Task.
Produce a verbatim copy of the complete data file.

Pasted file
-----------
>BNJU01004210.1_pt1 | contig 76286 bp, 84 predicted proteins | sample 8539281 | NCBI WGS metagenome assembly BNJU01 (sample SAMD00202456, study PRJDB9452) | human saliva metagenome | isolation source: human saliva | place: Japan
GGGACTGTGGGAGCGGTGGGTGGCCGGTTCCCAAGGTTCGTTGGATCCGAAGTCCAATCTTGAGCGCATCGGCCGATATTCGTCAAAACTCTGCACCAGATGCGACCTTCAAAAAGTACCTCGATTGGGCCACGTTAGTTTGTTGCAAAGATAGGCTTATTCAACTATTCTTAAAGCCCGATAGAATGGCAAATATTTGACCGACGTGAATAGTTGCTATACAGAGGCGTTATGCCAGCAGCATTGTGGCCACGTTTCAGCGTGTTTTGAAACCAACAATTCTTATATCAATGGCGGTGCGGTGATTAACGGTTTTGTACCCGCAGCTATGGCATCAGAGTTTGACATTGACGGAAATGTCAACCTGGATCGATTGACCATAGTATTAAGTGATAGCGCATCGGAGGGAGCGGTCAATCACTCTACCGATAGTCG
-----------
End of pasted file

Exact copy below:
>BNJU01004210.1_pt1 | contig 76286 bp, 84 predicted proteins | sample 8539281 | NCBI WGS metagenome assembly BNJU01 (sample SAMD00202456, study PRJDB9452) | human saliva metagenome | isolation source: human saliva | place: Japan
GGGACTGTGGGAGCGGTGGGTGGCCGGTTCCCAAGGTTCGTTGGATCCGAAGTCCAATCTTGAGCGCATCGGCCGATATTCGTCAAAACTCTGCACCAGATGCGACCTTCAAAAAGTACCTCGATTGGGCCACGTTAGTTTGTTGCAAAGATAGGCTTATTCAACTATTCTTAAAGCCCGATAGAATGGCAAATATTTGACCGACGTGAATAGTTGCTATACAGAGGCGTTATGCCAGCAGCATTGTGGCCACGTTTCAGCGTGTTTTGAAACCAACAATTCTTATATCAATGGCGGTGCGGTGATTAACGGTTTTGTACCCGCAGCTATGGCATCAGAGTTTGACATTGACGGAAATGTCAACCTGGATCGATTGACCATAGTATTAAGTGATAGCGCATCGGAGGGAGCGGTCAATCACTCTACCGATAGTCG